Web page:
Wednesday, 19 November 2014

Two-phase Commit (2PC)

Time for a bit of revision. What is Two-phase Commit (2PC)?

Firstly, there’s lots of in formation out there on 2PC including Wkikpedia and MSDN. Those articles will go into much more detail about 2PC than I will here. This post is really just an aide-mémoire.

In a nutshell:

“It is a distributed algorithm that coordinates all the processes that participate in a distributed atomic transaction on whether to commit or abort (roll back) the transaction (it is a specialized type of consensus protocol). The protocol achieves its goal even in many cases of temporary system failure (involving either process, network node, communication, etc. failures), and is thus widely utilized.” [1]

Essentially 2PC provides a mechanism for tasks to be executed across separate systems as a single atomic distributed transaction. For example you might want to make updates to separate databases on different servers - with each update running in its own transaction - and have the whole process run as a single distributed transaction. If an error occurs during any of the component transactions then all of the transactions should be aborted (rolled back).

Note that 2PC does not have to apply to database transactions. A step in the process could mean executing a program.

“The term transaction (or any of its derivatives, such as transactional), might be misleading. In many cases, the term transaction describes a single program executing on a mainframe computer that does not use the 2PC protocol. In other cases, however, it is used to denote an operation that is carried out by multiple programs on multiple computers that are using the 2PC protocol.” [2]

There will be 2 basic actors to 2PC: a coordinating process that manages the distributed transaction, and participating processes (participants, cohorts, or workers).

The 2PC protocol calls for 2 phases (see reference [1] for full details):

  • Commit-request phase (or Voting phase)
    • The coordinator sends an instruction to all cohorts to undertake their part of the distributed transaction and waits until it has received a reply from all cohorts.
    • The cohorts execute the transaction up to the point where they will be asked to commit. They each write an entry to their undo log and an entry to their redo log.
    • Each cohort replies with an agreement message (cohort votes Yes to commit), if the cohort's actions succeeded, or an abort message (cohort votes No, not to commit), if the cohort experiences a failure that will make it impossible to commit.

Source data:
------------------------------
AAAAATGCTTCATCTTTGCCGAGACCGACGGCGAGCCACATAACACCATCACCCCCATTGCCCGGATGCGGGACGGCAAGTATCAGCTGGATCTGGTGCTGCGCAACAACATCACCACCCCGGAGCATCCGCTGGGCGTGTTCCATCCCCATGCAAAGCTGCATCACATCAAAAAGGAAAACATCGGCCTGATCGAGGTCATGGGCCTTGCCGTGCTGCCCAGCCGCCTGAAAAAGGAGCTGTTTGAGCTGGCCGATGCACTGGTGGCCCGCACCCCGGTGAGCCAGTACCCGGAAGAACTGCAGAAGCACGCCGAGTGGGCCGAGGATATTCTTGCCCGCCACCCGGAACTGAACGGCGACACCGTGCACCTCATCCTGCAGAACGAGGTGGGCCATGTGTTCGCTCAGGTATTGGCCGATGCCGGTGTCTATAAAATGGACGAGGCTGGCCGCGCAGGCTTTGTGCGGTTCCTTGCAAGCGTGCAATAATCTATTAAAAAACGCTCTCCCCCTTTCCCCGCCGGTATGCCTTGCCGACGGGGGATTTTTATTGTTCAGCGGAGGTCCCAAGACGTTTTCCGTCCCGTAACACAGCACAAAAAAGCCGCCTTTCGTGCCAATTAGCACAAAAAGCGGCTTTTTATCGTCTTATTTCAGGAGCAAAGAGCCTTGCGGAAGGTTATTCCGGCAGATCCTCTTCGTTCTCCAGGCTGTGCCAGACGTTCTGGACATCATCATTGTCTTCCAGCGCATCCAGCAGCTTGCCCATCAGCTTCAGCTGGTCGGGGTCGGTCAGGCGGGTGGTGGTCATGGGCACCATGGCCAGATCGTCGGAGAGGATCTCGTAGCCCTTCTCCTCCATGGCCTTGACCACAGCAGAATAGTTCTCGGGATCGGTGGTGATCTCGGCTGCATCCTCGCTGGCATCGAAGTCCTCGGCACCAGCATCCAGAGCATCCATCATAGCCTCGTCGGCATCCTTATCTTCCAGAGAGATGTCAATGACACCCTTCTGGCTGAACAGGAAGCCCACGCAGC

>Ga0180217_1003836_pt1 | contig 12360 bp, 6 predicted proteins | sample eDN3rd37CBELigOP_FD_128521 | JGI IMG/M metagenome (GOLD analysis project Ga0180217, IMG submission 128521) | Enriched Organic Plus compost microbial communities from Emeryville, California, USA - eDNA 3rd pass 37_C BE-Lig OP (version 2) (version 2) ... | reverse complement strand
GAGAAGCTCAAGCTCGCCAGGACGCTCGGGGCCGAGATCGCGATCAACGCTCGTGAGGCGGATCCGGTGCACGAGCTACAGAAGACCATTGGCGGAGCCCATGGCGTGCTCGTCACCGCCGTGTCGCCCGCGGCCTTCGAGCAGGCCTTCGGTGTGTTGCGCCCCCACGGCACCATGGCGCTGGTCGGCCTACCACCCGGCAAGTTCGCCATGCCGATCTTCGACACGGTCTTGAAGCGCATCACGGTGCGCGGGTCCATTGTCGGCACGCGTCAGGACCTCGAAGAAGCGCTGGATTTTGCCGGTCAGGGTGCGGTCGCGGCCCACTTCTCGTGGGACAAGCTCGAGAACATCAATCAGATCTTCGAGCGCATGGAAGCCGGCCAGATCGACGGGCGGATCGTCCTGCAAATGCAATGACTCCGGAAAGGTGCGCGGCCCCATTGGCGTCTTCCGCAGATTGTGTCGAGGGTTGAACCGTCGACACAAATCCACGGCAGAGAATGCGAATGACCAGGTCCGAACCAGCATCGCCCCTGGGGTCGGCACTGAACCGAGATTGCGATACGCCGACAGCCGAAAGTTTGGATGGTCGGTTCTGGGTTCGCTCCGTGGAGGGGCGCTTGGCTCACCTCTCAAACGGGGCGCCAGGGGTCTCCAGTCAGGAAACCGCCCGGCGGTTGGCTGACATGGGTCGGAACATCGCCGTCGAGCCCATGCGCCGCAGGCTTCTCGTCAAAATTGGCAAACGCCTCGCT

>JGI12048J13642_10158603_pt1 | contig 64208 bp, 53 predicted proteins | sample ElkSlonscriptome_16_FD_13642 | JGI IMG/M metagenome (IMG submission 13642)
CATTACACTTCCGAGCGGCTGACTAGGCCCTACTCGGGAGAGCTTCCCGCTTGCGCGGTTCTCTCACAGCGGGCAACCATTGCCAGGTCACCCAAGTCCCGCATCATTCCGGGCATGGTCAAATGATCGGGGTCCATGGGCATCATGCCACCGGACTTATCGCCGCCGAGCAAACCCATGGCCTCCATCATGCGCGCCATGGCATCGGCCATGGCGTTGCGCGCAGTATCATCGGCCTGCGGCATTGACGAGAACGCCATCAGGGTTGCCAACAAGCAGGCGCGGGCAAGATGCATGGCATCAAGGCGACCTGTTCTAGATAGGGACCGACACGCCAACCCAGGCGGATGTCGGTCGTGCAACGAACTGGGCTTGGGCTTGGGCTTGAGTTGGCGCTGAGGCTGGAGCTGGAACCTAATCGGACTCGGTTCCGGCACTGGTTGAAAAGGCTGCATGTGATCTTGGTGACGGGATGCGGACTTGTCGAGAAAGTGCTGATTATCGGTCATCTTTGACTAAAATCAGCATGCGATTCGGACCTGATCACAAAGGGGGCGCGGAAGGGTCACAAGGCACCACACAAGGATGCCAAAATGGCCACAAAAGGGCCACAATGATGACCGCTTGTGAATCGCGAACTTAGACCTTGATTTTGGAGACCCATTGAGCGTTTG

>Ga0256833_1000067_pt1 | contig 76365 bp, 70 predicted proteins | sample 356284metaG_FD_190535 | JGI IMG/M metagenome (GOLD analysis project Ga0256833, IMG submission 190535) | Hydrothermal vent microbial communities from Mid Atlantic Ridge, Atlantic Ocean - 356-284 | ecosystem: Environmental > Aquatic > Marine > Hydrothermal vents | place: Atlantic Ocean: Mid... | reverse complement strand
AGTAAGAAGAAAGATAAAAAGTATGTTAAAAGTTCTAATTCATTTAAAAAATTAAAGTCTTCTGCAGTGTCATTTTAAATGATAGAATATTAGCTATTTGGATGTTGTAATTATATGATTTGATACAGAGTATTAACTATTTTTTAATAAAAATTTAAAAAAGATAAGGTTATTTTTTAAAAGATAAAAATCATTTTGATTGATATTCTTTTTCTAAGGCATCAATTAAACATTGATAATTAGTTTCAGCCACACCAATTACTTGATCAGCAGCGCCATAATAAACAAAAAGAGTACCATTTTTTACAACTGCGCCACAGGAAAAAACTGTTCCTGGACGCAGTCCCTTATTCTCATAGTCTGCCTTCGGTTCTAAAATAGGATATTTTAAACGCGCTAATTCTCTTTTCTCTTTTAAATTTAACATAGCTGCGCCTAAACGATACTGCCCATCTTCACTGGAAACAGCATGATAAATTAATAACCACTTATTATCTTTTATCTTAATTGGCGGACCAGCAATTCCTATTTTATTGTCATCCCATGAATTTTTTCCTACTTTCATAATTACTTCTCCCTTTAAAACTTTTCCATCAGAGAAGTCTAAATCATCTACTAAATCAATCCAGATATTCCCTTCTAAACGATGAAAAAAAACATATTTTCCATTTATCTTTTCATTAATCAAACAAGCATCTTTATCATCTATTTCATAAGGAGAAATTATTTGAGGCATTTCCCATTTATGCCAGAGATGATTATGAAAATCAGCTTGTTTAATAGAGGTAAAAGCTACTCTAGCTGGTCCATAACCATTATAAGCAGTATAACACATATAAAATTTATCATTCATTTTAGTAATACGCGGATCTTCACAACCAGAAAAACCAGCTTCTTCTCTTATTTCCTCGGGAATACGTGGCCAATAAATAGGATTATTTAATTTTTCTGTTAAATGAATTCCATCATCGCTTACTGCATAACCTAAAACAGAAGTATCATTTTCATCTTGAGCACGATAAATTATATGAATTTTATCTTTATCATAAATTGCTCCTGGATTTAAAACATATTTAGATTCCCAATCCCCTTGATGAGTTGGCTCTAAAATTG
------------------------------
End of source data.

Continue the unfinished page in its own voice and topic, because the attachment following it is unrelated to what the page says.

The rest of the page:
• Commit phase (or Completion phase)
    • Success
      • If the coordinator received an agreement message from all cohorts during the commit-request phase:
        • The coordinator sends a commit message to all the cohorts.
        • Each cohort completes the operation, and releases all the locks and resources held during the transaction.
        • Each cohort sends an acknowledgment to the coordinator.
        • The coordinator completes the transaction when all acknowledgments have been received.
    • Failure
      • If any cohort votes No during the commit-request phase (or the coordinator's timeout expires):
        • The coordinator sends a rollback message to all the cohorts.
        • Each cohort undoes the transaction using the undo log, and releases the resources and locks held during the transaction.
        • Each cohort sends an acknowledgement to the coordinator.
        • The coordinator undoes the transaction when all acknowledgements have been received.

The key point is that the cohorts do their work up to the point that they need to commit their transactions. They then vote on whether or not to commit. If all cohorts vote “Yes” then the coordinator tells all cohorts to commit. If any cohort votes “No” then the coordinator tells all cohorts to abort (rollback).

An interesting scenario to be considered is what happens if a cohort crashes having already voted but before it receives or processes the coordinator’s instruction to commit. The trick here is that the distributed transaction is not committed until all cohorts have acknowledged that they have committed. The coordinator will instruct the crashed cohort to commit when it becomes available again. To make this kind of scenario work the cohorts need to use logging to keep track of what steps they have taken (e.g. the database transaction log):

“To accommodate recovery from failure (automatic in most cases) the protocol's participants use logging of the protocol's states. Log records, which are typically slow to generate but survive failures, are used by the protocol's recovery procedures.” [1]



The two-phase commit protocol is a blocking protocol. So,

  • Resources may be locked by cohorts while waiting for an instruction from the coordinator to commit or abort
  • If the coordinator fails permanently, some cohorts will never resolve their transactions



[1] Two-phase commit protocol (Wikipedia)

[2] Two-Phase Commit (MSDN)